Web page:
Automatically close Angular Material Sidenav when menu element is clicked

I’ve recently started digging deeper into Angular Material – the UI kit by Google to be used in Angular projects.

The stack of components available is pretty rich and flexible and includes a variety of things that you can use to quickly scaffold an application, including a Toolbar, Menu, Sidenav, etc.

One thing that I discovered that doesn’t come out of the box is the ability to automatically hide the Sidenav (left side menu) when you click on some of the menu items. Here’s an example structure that I had for a recent project:

The left side is the <mat-sidenav> component and the right side (the table) is wrapped in a <mat-sidenav-content> component. Both of them are wrapped in a <mat-sidenav-container> component.

I wanted to automatically hide the sidebar whenever any of the menu elements: Homepage, Transactions, Accounts, My profile – is being clicked. The solution was pretty simple actually:

<mat-sidenav-container class="example-container">
  <mat-sidenav #sidenav (click)="sidenav.toggle()">
    // My menu is here
  </mat-sidenav>
  <mat-sidenav-content>
    // My main content is here
  </mat-sidenav-content>
</mat-sidenav-container>

The trick is to call sidenav.toggle() when a click is triggered on the <mat-sidenav> component.

Error while uploading APK to Firebase Test Lab: “The uploaded APK does not have a valid signature”. Reason and solution

Recently, while experimenting with Firebase’s new features in general, and more specifically – a tool called Test Lab, I encountered the following issue: whenever I tried to upload the APK file that I exported from Android Studio (the production-ready version of an Android app), the Test Lab was constantly throwing an ambiguous error: “The uploaded APK does not have a valid signature”.

After some searching around, the reason and the subsequent solution, was pretty clear. Here’s why this error occurs:

Android “Nougat” (SDK v7) introduced a new APK signature sheme v2, which comes with its own benefits over the old v1 signature scheme, as described well in its documentation:

APK Signature Scheme v2 is a whole-file signature scheme that increases verification speed and strengthens integrity guarantees by detecting any changes to the protected parts of the APK.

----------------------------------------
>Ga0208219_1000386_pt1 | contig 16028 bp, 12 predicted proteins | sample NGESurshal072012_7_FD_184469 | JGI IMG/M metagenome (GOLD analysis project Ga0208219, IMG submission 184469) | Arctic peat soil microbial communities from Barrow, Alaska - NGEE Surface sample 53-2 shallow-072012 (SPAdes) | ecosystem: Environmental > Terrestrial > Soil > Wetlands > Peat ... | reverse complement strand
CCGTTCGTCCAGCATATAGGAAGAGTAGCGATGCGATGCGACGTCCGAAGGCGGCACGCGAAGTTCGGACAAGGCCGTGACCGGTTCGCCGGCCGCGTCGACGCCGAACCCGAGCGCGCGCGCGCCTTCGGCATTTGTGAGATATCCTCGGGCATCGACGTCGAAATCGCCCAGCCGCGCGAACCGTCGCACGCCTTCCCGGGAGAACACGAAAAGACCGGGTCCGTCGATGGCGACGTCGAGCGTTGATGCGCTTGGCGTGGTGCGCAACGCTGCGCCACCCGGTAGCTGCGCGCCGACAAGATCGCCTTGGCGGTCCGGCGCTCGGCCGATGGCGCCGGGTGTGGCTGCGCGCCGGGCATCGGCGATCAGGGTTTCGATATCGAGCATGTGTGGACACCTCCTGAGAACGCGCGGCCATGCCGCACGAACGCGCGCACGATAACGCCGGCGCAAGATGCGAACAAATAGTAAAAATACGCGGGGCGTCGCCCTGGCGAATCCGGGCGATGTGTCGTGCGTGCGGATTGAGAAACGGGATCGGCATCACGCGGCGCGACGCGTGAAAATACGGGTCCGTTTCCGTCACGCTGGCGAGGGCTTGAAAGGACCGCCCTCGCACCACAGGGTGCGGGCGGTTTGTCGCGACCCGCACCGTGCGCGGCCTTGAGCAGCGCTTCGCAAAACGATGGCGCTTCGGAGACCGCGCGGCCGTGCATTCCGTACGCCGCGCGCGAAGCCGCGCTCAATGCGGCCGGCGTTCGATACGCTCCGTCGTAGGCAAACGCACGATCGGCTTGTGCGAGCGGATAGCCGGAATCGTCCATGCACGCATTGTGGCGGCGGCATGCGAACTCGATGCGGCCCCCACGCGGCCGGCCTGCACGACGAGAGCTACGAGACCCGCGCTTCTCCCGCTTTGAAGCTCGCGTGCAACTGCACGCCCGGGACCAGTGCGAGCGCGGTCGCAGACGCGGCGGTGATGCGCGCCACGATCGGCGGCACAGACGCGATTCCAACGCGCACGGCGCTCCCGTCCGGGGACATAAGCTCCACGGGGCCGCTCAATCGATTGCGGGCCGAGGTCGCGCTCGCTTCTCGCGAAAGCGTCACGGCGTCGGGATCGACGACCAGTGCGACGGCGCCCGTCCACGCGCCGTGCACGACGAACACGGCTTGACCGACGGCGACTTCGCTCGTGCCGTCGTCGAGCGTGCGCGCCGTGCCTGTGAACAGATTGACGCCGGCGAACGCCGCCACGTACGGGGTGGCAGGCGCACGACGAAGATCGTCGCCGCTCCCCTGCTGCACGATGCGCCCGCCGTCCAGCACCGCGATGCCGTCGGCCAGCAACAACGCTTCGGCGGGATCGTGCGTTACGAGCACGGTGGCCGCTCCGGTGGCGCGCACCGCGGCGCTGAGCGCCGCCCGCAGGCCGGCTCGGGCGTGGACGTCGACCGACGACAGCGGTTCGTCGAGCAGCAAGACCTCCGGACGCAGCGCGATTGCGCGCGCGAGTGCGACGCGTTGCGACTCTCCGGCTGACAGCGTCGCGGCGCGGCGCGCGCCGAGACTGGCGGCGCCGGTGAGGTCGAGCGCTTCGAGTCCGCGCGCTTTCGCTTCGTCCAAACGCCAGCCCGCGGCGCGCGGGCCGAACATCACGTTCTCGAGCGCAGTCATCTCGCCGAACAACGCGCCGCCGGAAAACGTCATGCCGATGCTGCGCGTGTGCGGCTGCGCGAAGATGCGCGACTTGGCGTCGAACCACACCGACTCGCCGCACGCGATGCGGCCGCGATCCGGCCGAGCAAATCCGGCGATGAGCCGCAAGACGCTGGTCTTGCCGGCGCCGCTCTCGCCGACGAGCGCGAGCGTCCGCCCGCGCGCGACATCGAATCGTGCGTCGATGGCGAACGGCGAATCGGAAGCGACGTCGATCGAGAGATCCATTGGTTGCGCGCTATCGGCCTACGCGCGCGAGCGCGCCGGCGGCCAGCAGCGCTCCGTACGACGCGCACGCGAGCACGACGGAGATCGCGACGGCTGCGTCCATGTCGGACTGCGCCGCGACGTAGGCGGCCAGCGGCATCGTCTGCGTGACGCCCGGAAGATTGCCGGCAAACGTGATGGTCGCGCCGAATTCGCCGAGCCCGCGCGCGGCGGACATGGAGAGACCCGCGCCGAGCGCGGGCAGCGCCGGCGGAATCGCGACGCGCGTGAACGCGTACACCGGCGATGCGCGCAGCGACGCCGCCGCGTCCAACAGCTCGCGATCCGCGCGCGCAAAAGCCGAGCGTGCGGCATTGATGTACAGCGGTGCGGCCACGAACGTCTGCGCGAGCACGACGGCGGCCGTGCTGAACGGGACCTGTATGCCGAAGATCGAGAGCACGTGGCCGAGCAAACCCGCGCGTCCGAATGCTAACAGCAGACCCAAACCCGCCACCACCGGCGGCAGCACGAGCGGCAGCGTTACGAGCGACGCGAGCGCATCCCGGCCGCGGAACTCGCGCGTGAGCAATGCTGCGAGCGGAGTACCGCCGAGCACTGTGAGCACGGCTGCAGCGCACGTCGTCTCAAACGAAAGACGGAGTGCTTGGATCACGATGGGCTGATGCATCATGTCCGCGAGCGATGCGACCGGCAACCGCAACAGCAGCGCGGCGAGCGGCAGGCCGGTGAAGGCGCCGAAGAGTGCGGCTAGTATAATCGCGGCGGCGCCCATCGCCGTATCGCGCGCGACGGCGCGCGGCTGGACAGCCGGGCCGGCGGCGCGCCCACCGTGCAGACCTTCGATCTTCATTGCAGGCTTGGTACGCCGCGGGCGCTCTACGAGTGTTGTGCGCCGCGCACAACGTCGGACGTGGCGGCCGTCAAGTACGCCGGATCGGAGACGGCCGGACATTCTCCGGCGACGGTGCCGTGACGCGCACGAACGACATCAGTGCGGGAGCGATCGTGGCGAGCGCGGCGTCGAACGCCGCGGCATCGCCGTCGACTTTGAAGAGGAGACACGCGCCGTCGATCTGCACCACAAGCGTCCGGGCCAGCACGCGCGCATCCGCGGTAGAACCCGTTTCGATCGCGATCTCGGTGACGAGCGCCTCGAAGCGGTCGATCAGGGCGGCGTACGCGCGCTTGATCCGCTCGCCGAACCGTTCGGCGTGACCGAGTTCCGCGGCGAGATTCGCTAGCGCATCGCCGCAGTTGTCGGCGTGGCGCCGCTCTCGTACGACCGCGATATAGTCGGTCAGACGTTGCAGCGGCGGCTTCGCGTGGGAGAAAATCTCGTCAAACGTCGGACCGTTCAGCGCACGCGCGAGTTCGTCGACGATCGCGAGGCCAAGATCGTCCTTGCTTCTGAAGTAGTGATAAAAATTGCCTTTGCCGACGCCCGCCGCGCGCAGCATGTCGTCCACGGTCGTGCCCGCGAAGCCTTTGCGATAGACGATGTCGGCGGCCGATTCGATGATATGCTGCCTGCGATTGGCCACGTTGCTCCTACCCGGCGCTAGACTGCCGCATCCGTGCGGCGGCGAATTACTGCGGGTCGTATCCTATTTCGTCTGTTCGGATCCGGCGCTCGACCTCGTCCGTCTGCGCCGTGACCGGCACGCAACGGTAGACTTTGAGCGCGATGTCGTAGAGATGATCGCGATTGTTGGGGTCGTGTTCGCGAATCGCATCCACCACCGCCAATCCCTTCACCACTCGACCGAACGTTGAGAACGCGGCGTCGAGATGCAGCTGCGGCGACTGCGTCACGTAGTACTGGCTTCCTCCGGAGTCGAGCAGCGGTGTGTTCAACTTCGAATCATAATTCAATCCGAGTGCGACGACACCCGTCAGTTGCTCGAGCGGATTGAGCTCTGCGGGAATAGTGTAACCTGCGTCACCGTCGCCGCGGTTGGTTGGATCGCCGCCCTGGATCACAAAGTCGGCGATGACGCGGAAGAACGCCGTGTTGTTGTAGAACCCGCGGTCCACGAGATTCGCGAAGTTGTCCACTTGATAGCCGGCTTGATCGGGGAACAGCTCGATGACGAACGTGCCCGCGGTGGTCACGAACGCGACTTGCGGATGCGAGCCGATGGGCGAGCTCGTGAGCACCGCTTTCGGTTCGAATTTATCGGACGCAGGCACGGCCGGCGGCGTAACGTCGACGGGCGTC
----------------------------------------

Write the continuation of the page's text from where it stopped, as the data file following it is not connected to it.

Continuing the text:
Signing using APK Signature Scheme v2 inserts an APK Signing Block into the APK file immediately before the ZIP Central Directory section. Inside the APK Signing Block, v2 signatures and signer identity information are stored in an APK Signature Scheme v2 Block.

https://source.android.com/security/apksigning/v2

Reason

Since the v2 signing scheme was introduced in Android 7.0, APKs signed with this scheme can not be installed on older Android devices like Android 6.0 Marshmallow. Firebase Test Lab contains a variety of Android versions you can test against, including those that are pre-7.0. For this reason, it requires that the APK that you upload is signed with the older, widely-supported v1 APK signing schema.

Solution

  1. Inside Android Studio choose Build -> Generated signed Bundle / APK
  2. Choose APK on the first step (I think Android App Bundle is still not supported in Firebase Test Lab as of writing this)
  3. Select your provide key and enter the passwords in the next step.
  4. IMPORTANT: In the last step where you select the build variant and flavor, make sure Signature version V1 (Jar Signature) is selected:

Fixing a failing Composer installation: Unable to write keys.dev.pub to: /home/$USER/.composer

Recently, I started a project which uses Composer as a dependency management system. In the spirit of reducing the dependencies on the host system, I wanted to bundle even Composer itself inside the project’s source code. This is possible by downloading and including a composer.phar at the root of the project. However, failing Composer installation is not something new to developers, especially if you haven’t used it before.

What is composer.phar?

It’s basically a PHP script that contains the core functionality of Composer – namely, the ability to read a composer.json/composer.lock file (a JSON definition of the project’s dependencies) and manage those dependencies – download them, resolve them to the best possible version, lock them to a version, etc.

How to download composer.phar?

There are basically two main ways to download the composer.phar:

  • Programmatically (easier)
  • Manual (safer)

For my most recent project, I opted for the programmatical approach, which is documented on the Composer website.

Using that approach, you pretty much have to run a single command:

wget https://raw.githubusercontent.com/composer/getcomposer.org/76a7060ccb93902cd7576b67264ad91c8a2700e2/web/installer -O - -q | php -- --quiet
Note: The command above is up to date as of writing this but may change in the future. For the up to date version, go through the website link above.
Troubleshooting: Composer installation error on Ubuntu – “Failing Composer installation: Unable to write keys.dev.pub to: /home/$USER/.composer”

Occasionally, I stumble upon this error when I try to include Composer in a real life project. The error is kind of ambiguous, but the reason behind it is pretty clear: your current user doesn’t have ownership over the /home/$USER/.composer folder OR some of the files inside.

Solution: Change the ownership of the .composer folder to be owned by your user ($USER is a variable that always refers to the current user in UNIX systems):

sudo chown $USER -R /home/$USER/.composer

Let me know in the comments if that worked for you. If you are still struggling with Composer issues, I am available for paid consulting.